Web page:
Sunday, October 18, 2020

On coverage failures

As noted a couple of days back, let's take a look at how Saskatchewan's provincial election is being covered by local media - and how people responsible for holding the government to account are instead going far our of their way to serve it, leaving important stories to be dealt with by the national media if they're going to be noticed at all.

The most striking example is of course the car crash in which Scott Moe caused one fatality and one injury. 

I've pointed out recently how Moe's driving record was never sufficiently covered. But what's happened during the election period has been even more appalling.

First, PressProgress was able to track down documentation from another incident where Moe caused an accident, this time after drinking and driving. Moe's response was to hold a single press conference, declare that he'd consider speaking to the family he destroyed once it was politically convenient, and demand that the media stop asking him questions.

And the local media has fully complied. 

This despite the fact that it was immediately after that the passenger involved in Moe's fatal crash - whose mother was the person who died - started speaking up and demanding answers. He was able to secure an opportunity to speak on national TV with Evan Solomon - explaining what he wasn't told about the collision, what questions he has about the circumstances, and how Moe has continued to fail to reach out.

But even with important new details about the story emerging - and with the person most affected by Moe's poor judgment positively begging for answers - the local media has kept up its blackout at Moe's request.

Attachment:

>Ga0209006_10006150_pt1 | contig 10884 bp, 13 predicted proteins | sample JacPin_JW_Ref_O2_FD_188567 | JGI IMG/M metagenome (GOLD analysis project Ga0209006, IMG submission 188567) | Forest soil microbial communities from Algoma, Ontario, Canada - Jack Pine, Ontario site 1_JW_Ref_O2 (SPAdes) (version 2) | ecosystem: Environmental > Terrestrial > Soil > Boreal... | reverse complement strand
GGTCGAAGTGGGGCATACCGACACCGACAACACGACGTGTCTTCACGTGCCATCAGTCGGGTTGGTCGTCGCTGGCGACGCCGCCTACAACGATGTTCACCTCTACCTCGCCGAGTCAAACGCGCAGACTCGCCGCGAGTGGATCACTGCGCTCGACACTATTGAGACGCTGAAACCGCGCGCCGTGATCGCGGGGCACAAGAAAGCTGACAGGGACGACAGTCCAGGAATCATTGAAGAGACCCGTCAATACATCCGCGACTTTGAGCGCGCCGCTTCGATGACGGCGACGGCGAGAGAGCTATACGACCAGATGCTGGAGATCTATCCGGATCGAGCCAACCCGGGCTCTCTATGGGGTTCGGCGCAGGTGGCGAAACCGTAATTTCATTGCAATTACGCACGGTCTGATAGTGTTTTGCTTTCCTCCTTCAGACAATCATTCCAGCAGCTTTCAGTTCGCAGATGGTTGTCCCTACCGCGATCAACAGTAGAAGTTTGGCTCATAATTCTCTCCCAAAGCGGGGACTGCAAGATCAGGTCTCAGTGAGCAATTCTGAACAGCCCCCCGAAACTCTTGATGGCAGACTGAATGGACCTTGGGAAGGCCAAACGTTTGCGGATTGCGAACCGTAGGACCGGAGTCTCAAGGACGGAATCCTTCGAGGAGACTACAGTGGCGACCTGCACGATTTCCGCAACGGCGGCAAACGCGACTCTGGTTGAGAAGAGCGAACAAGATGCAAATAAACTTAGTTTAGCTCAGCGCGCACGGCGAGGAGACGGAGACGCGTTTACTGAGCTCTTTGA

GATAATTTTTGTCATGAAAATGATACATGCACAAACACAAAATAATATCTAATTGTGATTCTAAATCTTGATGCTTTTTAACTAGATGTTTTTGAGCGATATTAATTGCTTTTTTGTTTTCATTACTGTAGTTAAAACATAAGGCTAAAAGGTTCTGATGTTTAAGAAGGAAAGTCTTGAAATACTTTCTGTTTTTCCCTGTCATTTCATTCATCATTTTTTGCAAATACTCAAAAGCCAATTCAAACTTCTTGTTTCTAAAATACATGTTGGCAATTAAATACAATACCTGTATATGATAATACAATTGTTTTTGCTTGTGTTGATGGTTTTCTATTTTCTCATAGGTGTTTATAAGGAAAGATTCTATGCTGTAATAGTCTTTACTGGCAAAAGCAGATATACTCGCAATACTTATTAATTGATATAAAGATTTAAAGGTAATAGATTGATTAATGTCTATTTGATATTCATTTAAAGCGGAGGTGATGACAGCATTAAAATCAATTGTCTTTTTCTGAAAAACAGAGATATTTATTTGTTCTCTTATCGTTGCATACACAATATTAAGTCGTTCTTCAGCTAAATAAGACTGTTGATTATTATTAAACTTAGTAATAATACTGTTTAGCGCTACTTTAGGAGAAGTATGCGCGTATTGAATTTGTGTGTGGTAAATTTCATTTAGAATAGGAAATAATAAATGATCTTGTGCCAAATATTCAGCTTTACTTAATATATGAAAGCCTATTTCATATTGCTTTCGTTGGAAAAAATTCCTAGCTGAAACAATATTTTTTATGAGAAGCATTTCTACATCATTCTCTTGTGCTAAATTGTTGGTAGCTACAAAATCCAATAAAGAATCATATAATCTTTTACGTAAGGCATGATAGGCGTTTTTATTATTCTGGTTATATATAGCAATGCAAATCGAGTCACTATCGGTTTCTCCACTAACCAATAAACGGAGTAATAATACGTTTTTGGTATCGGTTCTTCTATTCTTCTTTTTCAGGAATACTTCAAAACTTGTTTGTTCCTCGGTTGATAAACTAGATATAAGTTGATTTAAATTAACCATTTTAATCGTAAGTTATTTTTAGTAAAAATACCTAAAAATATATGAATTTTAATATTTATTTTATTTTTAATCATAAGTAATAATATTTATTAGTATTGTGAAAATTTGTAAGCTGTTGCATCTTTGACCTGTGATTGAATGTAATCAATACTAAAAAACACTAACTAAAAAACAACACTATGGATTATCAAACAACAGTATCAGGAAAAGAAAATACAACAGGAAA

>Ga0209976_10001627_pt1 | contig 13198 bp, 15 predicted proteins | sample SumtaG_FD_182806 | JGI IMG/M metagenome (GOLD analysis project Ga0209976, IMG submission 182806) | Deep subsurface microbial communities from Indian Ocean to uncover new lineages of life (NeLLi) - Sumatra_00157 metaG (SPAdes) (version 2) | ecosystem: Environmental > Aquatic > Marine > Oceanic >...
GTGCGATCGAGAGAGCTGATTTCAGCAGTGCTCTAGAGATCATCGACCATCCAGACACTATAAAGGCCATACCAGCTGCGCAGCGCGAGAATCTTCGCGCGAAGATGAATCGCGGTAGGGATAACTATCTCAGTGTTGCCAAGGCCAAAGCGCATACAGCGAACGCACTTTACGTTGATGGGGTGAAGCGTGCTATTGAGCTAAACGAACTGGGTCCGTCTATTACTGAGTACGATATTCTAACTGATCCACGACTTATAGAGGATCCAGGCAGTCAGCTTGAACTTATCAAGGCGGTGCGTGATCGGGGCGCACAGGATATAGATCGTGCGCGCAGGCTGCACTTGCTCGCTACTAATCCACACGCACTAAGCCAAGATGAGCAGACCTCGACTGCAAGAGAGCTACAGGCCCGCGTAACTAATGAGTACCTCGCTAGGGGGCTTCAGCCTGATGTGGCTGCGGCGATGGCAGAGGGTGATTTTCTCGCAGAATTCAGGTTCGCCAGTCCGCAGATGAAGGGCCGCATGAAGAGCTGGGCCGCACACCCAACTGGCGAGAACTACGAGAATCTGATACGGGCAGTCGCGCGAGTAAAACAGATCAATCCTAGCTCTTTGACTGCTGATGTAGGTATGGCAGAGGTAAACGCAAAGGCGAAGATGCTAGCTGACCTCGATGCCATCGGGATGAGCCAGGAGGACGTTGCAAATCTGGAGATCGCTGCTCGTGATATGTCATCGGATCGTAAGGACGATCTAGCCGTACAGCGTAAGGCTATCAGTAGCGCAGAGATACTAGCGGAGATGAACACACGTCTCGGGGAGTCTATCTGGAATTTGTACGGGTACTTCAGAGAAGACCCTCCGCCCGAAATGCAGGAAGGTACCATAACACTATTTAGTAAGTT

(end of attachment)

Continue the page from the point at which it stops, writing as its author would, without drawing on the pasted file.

That said, let's not assume Moe actually has to ask for unhelpful messages to be suppressed.

This past week, the Canadian Press' Stephanie Taylor reported on the extreme intimidation campaign against Canora-Pelly NDP candidate Stacey Strykowski - including personally threatening notes, vandalism, and gunshots fired at her campaign office. (Notably, even that report didn't include any comment from Moe or anybody associated with the Saskatchewan Party.)

But rather than recognizing that as grossly unacceptable conduct to be called out, apparently the ol' boys' club has decided that anybody campaigning in orange is asking for it. And so there's been no local followup, whether in terms of reporting or commentary - even as mainstream punditry has regularly included tone policing about far less serious issues, including the gleeful silencing of one pseudonymous website after it had the temerity to suggest the Sask Party might be able to consider alternatives to Moe. 

Meanwhile, Moe's performance during the debate included an absolutely stunning bit of historical revisionism claiming that there was some problem with past NDP governments failing to balance budgets. Yet even after that was debunked by another national media figure in David Akin, the local media has almost universally accepted the talking point about responsibility in budgeting as true - or at least not to be challenged. 

And as the coup de grace, Canada's least-reputable pseudo-media outlet showed up on the scene to harass Ryan Meili - only to be told in a stunning self-own that its plan to spout Saskatchewan Party talking points (regardless of their accuracy or lack thereof) only duplicates what's already being done.

Needless to say, a governing party could hardly ask for a better servant than a local media which allows it to dictate content, takes pride in echoing government messaging no matter how inaccurate, and buries any criticism in a thick layer of "but nothing is going to change".

But if anybody is open to recognizing that journalism should involve comforting the afflicted and afflicting the comfortable rather than the opposite way around, there's still some time to reflect that in covering the election.

Update: Let's note that there is one media figure (in the destructive entertainment realm rather than the journalism department) talking about Moe's vehicular fatality - but only for the purpose of stomping on the victim to benefit Moe politically.

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